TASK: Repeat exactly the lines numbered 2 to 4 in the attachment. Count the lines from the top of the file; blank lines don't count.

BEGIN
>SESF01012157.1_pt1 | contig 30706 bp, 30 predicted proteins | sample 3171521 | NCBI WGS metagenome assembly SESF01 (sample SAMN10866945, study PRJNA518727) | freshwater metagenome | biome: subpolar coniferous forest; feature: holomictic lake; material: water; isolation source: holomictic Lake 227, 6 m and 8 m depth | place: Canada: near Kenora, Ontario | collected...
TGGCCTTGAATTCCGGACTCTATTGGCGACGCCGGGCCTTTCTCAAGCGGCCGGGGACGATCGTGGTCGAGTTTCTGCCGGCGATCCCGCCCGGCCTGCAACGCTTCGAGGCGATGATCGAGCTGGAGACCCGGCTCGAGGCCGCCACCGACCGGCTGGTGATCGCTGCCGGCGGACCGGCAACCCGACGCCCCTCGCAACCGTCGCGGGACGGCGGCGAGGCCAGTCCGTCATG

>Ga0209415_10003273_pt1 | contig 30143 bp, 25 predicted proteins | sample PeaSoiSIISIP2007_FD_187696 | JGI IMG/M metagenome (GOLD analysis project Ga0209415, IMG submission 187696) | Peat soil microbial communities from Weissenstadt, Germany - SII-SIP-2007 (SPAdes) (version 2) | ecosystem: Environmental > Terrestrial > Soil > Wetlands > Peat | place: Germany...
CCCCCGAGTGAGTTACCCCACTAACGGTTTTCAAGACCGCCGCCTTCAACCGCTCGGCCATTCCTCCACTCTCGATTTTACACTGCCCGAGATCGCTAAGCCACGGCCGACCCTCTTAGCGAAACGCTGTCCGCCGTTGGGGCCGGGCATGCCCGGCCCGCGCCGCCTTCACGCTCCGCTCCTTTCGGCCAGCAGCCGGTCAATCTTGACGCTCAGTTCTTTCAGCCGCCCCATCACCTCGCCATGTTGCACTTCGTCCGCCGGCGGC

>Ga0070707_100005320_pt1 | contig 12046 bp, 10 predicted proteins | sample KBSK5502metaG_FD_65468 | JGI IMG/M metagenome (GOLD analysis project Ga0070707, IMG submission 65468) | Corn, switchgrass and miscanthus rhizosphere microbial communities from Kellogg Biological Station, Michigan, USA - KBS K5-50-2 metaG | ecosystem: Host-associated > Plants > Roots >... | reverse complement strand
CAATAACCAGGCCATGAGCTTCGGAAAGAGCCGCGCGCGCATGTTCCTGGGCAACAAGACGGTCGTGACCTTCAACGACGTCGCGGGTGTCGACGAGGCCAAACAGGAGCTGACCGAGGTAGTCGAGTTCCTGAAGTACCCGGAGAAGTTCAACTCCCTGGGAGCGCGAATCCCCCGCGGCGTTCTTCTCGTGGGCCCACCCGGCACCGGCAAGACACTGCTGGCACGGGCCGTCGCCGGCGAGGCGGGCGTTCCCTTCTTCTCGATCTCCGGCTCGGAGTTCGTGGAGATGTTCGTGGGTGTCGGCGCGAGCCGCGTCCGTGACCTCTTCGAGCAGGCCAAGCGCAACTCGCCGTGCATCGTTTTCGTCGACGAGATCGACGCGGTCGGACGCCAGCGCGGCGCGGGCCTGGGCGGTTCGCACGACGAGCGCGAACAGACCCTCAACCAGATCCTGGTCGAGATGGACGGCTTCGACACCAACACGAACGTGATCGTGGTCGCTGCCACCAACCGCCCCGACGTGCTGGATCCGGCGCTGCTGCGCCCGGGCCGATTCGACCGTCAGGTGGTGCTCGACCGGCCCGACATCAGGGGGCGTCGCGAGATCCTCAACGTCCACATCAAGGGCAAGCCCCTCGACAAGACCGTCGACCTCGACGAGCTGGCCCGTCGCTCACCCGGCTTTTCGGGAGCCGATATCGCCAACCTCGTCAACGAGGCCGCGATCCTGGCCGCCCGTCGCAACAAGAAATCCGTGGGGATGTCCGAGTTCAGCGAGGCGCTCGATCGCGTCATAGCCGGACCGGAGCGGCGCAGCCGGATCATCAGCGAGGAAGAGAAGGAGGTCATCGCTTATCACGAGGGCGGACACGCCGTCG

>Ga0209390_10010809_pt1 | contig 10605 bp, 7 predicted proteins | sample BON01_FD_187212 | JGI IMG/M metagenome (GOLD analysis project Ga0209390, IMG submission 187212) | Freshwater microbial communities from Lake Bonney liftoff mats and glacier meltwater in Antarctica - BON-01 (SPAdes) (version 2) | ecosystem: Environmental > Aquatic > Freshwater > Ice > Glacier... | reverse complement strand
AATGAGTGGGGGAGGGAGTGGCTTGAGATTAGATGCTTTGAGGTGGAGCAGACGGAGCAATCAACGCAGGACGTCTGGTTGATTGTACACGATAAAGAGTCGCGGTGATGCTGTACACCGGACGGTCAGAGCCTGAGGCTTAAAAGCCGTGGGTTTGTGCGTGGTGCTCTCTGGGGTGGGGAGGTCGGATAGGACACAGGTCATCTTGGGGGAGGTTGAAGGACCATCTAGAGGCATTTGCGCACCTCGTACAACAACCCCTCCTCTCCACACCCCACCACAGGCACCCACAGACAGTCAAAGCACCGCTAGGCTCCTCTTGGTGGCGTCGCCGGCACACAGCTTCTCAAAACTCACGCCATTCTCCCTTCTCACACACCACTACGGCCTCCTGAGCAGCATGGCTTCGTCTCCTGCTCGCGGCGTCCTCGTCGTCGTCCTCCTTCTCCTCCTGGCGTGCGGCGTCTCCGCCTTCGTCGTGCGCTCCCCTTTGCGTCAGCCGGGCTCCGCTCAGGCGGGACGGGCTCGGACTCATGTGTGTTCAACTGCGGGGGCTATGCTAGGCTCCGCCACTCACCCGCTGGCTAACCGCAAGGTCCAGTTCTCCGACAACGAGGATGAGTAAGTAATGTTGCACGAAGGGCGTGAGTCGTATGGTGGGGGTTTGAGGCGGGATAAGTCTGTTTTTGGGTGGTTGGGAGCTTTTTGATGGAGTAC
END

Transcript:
TGGCCTTGAATTCCGGACTCTATTGGCGACGCCGGGCCTTTCTCAAGCGGCCGGGGACGATCGTGGTCGAGTTTCTGCCGGCGATCCCGCCCGGCCTGCAACGCTTCGAGGCGATGATCGAGCTGGAGACCCGGCTCGAGGCCGCCACCGACCGGCTGGTGATCGCTGCCGGCGGACCGGCAACCCGACGCCCCTCGCAACCGTCGCGGGACGGCGGCGAGGCCAGTCCGTCATG

>Ga0209415_10003273_pt1 | contig 30143 bp, 25 predicted proteins | sample PeaSoiSIISIP2007_FD_187696 | JGI IMG/M metagenome (GOLD analysis project Ga0209415, IMG submission 187696) | Peat soil microbial communities from Weissenstadt, Germany - SII-SIP-2007 (SPAdes) (version 2) | ecosystem: Environmental > Terrestrial > Soil > Wetlands > Peat | place: Germany...
CCCCCGAGTGAGTTACCCCACTAACGGTTTTCAAGACCGCCGCCTTCAACCGCTCGGCCATTCCTCCACTCTCGATTTTACACTGCCCGAGATCGCTAAGCCACGGCCGACCCTCTTAGCGAAACGCTGTCCGCCGTTGGGGCCGGGCATGCCCGGCCCGCGCCGCCTTCACGCTCCGCTCCTTTCGGCCAGCAGCCGGTCAATCTTGACGCTCAGTTCTTTCAGCCGCCCCATCACCTCGCCATGTTGCACTTCGTCCGCCGGCGGC